Category Archives: Legal practice

Rankings for IP lawyers 2015

top dogRegular readers of this blog may recall that IP Draughts has strong views on the value of publications that rank lawyers. Most are a version of vanity publishing, where you pay the publication for an entry and in return are given a grandiloquent title, such as European Plant Varieties Lawyer of the Decade. Sometimes, the publication plays a dance of the seven veils, in which they tell you have been shortlisted or that you have won an award, but they are coy about what the award is, and invite you to pay for an entry in their publication. The award tends to evaporate if you don’t play ball.

In recent months, IP Draughts has received numerous awards or would-be awards from publications that he has not heard of (or has heard of only because they contacted him in earlier years). Emails from these publications tend to be quickly deleted.

It is tempting to damn all legal rankings as useless and self-serving. But that would be wrong. Some are very useful, and IP Draughts has used them to help him find lawyers in other jurisdictions or in other disciplines. As with restaurant reviews, the trick is to distinguish between the useful ones and the mere puffs.

Within the UK and Europe, and within the intellectual property field, he rates only three: Chambers Directory, Legal 500 and IAM Patent 1000. He has used all of these to find lawyers that he has subsequently instructed.

IP Draughts’ firm is still relatively small, though we have grown in recent years. So far we have taken the view that we don’t have a large enough client base to make submissions to all three of these directories. Making submissions involves naming client referees, who are often contacted by the publication in question. We prefer not to try the patience of key clients by asking them to act as referees for 3 publications. To date, we have omitted Legal 500 from our submissions.

iam 1000IAM Patent 1000 has just released its rankings for 2015. The paper copy of the 2015 edition arrived in the post today. At the time of writing the IAM website is still showing the 2014 rankings.

We are delighted to be ranked for UK patent transactions again. Mark Anderson and Stephen Brett receive individual recommendations. The editorial commentary on our firm for 2015 includes the following text:

 Now a decade old [actually two decades] and home to nine professionals [ten now, and eleven from August], Anderson Law has reaped the benefits of its carefully developed blueprint. It is one of the few UK outfits to specialise exclusively in transactions, serving a specific clientele composed of universities, research bodies and SMEs [and the occasional large, multi-national]. A nuanced understanding of the lifecycle of a startup ensures that its advice is on the money from inception to exit. Government bodies are another key source of instructions; in 2014 it drafted a suite of template agreements and guidelines for Enterprise Ireland…

“Everyone at the firm is knowledgeable, flexible, personable, and able to deliver a quality outcome on time and to budget.” [Thank you – that sums up what we want to do!]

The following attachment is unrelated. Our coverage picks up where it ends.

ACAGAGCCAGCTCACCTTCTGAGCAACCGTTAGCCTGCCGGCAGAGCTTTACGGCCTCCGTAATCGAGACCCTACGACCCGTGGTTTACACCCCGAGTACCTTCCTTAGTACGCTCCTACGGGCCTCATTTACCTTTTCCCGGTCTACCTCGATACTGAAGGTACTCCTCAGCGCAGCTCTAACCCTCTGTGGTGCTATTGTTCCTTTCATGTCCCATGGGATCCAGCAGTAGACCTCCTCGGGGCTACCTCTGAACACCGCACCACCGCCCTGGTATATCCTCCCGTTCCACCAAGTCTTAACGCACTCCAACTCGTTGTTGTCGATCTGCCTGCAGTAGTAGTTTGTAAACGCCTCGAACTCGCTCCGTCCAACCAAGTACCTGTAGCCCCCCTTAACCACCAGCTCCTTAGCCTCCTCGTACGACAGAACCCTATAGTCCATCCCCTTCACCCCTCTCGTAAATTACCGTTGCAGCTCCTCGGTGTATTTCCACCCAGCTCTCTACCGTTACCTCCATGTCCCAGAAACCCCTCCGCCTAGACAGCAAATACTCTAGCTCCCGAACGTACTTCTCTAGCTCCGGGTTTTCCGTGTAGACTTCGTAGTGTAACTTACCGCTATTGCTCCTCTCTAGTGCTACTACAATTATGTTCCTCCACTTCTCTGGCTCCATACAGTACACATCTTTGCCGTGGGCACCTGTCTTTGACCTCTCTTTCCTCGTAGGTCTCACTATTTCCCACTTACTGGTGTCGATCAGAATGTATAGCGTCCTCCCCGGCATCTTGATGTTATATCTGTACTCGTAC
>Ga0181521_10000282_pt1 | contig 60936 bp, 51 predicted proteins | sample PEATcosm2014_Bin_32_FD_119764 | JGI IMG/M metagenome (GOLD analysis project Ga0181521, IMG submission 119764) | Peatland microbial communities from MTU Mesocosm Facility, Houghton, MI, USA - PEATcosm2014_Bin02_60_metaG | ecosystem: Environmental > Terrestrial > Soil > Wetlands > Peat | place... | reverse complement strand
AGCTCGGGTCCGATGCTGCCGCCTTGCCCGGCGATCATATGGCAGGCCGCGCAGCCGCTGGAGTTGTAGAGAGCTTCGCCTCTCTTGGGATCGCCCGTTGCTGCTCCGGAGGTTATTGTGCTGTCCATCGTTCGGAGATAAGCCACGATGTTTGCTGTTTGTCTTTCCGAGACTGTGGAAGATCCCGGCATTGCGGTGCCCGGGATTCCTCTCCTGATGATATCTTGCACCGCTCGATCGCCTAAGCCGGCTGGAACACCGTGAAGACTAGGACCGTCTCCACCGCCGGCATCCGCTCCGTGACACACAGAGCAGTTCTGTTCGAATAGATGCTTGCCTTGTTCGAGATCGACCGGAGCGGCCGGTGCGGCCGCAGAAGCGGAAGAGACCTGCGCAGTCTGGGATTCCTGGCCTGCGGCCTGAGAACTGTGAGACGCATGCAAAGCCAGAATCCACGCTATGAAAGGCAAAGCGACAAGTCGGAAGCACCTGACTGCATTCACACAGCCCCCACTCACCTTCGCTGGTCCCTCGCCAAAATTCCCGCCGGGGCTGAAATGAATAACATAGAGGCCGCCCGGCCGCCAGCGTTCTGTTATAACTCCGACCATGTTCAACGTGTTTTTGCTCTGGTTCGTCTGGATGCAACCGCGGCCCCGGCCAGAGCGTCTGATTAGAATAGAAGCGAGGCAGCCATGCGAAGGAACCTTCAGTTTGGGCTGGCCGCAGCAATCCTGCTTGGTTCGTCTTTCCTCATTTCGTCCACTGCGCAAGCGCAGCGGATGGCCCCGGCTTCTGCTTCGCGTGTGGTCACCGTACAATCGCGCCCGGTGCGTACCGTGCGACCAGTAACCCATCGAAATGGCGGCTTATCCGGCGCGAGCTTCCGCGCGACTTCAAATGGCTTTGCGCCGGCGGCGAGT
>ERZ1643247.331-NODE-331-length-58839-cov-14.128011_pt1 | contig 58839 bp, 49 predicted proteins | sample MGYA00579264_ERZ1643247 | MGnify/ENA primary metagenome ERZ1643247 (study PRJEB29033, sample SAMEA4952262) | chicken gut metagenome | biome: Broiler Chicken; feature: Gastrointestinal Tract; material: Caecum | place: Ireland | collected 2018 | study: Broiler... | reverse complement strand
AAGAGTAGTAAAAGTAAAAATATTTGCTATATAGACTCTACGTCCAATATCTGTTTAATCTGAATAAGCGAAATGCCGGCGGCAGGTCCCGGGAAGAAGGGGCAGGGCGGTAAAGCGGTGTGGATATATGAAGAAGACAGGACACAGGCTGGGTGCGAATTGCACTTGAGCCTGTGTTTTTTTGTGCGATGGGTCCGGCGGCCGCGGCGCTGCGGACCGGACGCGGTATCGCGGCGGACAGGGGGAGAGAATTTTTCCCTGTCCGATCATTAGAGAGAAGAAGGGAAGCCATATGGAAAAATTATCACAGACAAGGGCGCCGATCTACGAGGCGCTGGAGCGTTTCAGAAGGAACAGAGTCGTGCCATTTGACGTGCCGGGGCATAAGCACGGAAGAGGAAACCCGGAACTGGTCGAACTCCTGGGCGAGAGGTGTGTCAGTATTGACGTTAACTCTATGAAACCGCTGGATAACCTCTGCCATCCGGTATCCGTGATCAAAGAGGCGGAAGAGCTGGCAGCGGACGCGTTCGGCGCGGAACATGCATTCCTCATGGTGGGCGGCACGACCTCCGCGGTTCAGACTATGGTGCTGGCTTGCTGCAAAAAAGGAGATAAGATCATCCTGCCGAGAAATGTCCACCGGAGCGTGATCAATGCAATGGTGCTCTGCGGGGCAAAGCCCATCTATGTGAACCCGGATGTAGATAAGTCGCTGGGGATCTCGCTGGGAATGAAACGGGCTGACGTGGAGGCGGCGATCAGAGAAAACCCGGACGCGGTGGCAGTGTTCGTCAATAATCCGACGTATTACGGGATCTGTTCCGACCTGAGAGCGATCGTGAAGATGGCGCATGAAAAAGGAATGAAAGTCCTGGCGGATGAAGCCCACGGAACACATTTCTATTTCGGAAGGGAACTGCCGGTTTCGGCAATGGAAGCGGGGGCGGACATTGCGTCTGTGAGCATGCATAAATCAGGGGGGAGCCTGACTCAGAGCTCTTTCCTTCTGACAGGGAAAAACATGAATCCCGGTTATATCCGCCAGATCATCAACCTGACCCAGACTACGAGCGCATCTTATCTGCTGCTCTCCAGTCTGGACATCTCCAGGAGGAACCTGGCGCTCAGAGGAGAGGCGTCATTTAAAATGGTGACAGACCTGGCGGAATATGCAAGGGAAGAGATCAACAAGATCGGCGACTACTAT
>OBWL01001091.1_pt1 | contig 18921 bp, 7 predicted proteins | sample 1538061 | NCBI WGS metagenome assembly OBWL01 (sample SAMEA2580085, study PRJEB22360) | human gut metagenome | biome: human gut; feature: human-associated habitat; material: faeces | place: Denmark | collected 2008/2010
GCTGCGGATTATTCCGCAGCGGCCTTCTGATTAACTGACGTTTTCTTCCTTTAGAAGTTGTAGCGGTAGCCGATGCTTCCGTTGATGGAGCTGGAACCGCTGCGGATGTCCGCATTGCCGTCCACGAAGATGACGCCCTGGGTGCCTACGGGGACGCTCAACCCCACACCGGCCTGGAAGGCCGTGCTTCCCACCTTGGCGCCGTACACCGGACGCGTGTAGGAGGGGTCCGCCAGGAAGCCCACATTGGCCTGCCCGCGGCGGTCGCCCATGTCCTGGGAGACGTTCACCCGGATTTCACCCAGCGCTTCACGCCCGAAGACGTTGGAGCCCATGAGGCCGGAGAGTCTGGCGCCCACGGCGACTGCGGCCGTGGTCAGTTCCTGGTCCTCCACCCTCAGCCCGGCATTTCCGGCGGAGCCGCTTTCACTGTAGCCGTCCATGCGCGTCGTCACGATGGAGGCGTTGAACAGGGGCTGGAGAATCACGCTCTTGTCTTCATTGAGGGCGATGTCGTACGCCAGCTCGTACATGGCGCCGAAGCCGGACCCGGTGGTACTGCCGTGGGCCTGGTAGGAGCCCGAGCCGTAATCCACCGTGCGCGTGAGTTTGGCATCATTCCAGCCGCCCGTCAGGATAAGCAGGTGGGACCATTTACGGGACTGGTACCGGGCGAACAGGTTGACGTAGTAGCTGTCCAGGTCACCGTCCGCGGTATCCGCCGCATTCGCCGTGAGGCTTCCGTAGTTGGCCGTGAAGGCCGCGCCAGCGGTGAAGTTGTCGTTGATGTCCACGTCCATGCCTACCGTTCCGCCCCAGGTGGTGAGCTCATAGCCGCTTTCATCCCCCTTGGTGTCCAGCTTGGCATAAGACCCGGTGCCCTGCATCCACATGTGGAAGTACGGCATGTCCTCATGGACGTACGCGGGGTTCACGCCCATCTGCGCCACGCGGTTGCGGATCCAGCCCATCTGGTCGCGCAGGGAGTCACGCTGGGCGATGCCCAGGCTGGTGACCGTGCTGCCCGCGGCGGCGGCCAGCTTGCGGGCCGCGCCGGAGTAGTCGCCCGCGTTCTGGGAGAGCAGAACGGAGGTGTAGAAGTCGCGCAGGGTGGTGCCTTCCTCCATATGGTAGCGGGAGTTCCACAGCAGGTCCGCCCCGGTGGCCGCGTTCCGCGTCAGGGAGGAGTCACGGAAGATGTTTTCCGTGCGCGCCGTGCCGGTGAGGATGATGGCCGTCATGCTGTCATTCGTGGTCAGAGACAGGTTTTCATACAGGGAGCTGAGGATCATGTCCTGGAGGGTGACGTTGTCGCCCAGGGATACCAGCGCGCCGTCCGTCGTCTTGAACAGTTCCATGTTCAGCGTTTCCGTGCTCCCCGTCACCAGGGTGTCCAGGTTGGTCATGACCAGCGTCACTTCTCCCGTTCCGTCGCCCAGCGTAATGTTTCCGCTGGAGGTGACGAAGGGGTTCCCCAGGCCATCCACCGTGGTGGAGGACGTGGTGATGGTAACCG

[There is then some blurb about IP Draughts, which he is too embarrassed to quote.]

 

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You can’t always get what you want (from your lawyer)

Lawyers come in all shapes and sizes...

Lawyers come in all shapes and sizes…

IP Draughts has just returned from Barcelona, where he attended the inaugural meeting of BioLawEurope, a referral network of European lawyers who advise the life-sciences sector.

The network currently comprises lawyers from Belgium, Denmark, France, Germany, Italy, the Netherlands, Poland, Spain, Sweden, Switzerland, and the United Kingdom. Many of the member firms are small, specialist practices. Many are listed in Chambers Directory and other reputable guides.

One of the conclusions that we came to at our meeting, was that BioLawEurope is not intended to be a vehicle for attracting new work – it is not a marketing organisation. If it is successful, it will help us to provide more and better services to our existing clients.

The value of such a network depends to a large extent on trust. Just as a client trusts you to provide a good service, you need to trust the other members of the network to provide an equally good service. If you refer work to them and they don’t provide a good service, your reputation suffers.

For this reason, we are not going to ‘promise the world’ for this network until we have had time to get to know one another better, and worked together on a few projects. Let’s take stock in 2, 3 or even 5 years’ time, and see whether it has been successful.

In the meantime, many of our clients are engaged in international activities, whether it be conducting research or clinical trials in several European countries, or licensing IP for an international territory. Despite some international harmonisation, many of the laws affecting such activities remain resolutely national. Even in the largest firms, multi-jurisdictional legal advice on life-sciences agreements is hard to obtain. And even harder to obtain to a consistent standard. For many large firms, there simply isn’t the volume of work in a niche area like life sciences, to justify hiring teams of specialists in every jurisdiction.

Some clients rely on the brand name of an international firm, and don’t think too closely about whether the service they get is consistent across jurisdictions. As the saying goes, no-one got fired for choosing IBM – or its equivalent for legal services. Many of the firms in the BioLawEurope network have made a living out of sophisticated clients who know what they want, and who find the best lawyer for the job, wherever they are located.